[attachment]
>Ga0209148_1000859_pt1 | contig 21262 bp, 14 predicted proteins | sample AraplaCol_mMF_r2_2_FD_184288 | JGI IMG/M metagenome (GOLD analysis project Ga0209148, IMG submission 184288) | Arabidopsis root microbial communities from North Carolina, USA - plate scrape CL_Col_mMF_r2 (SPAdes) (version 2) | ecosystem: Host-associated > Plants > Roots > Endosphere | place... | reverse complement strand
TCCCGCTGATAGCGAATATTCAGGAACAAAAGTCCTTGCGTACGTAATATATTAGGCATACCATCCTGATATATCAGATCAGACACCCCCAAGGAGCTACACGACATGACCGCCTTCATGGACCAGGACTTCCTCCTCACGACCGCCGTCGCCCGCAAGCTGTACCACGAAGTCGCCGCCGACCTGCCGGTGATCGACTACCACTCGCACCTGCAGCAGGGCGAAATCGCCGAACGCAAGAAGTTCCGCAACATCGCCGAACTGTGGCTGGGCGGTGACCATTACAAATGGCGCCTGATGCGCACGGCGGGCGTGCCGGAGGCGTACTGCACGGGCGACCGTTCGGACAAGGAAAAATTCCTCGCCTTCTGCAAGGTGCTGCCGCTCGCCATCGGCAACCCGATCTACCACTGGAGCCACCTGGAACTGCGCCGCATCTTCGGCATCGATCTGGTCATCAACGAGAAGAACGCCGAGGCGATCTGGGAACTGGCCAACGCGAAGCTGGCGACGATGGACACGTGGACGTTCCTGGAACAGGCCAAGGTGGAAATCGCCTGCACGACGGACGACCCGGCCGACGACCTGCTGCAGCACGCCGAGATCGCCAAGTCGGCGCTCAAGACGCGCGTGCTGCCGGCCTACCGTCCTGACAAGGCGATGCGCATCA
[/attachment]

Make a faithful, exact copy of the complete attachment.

>Ga0209148_1000859_pt1 | contig 21262 bp, 14 predicted proteins | sample AraplaCol_mMF_r2_2_FD_184288 | JGI IMG/M metagenome (GOLD analysis project Ga0209148, IMG submission 184288) | Arabidopsis root microbial communities from North Carolina, USA - plate scrape CL_Col_mMF_r2 (SPAdes) (version 2) | ecosystem: Host-associated > Plants > Roots > Endosphere | place... | reverse complement strand
TCCCGCTGATAGCGAATATTCAGGAACAAAAGTCCTTGCGTACGTAATATATTAGGCATACCATCCTGATATATCAGATCAGACACCCCCAAGGAGCTACACGACATGACCGCCTTCATGGACCAGGACTTCCTCCTCACGACCGCCGTCGCCCGCAAGCTGTACCACGAAGTCGCCGCCGACCTGCCGGTGATCGACTACCACTCGCACCTGCAGCAGGGCGAAATCGCCGAACGCAAGAAGTTCCGCAACATCGCCGAACTGTGGCTGGGCGGTGACCATTACAAATGGCGCCTGATGCGCACGGCGGGCGTGCCGGAGGCGTACTGCACGGGCGACCGTTCGGACAAGGAAAAATTCCTCGCCTTCTGCAAGGTGCTGCCGCTCGCCATCGGCAACCCGATCTACCACTGGAGCCACCTGGAACTGCGCCGCATCTTCGGCATCGATCTGGTCATCAACGAGAAGAACGCCGAGGCGATCTGGGAACTGGCCAACGCGAAGCTGGCGACGATGGACACGTGGACGTTCCTGGAACAGGCCAAGGTGGAAATCGCCTGCACGACGGACGACCCGGCCGACGACCTGCTGCAGCACGCCGAGATCGCCAAGTCGGCGCTCAAGACGCGCGTGCTGCCGGCCTACCGTCCTGACAAGGCGATGCGCATCA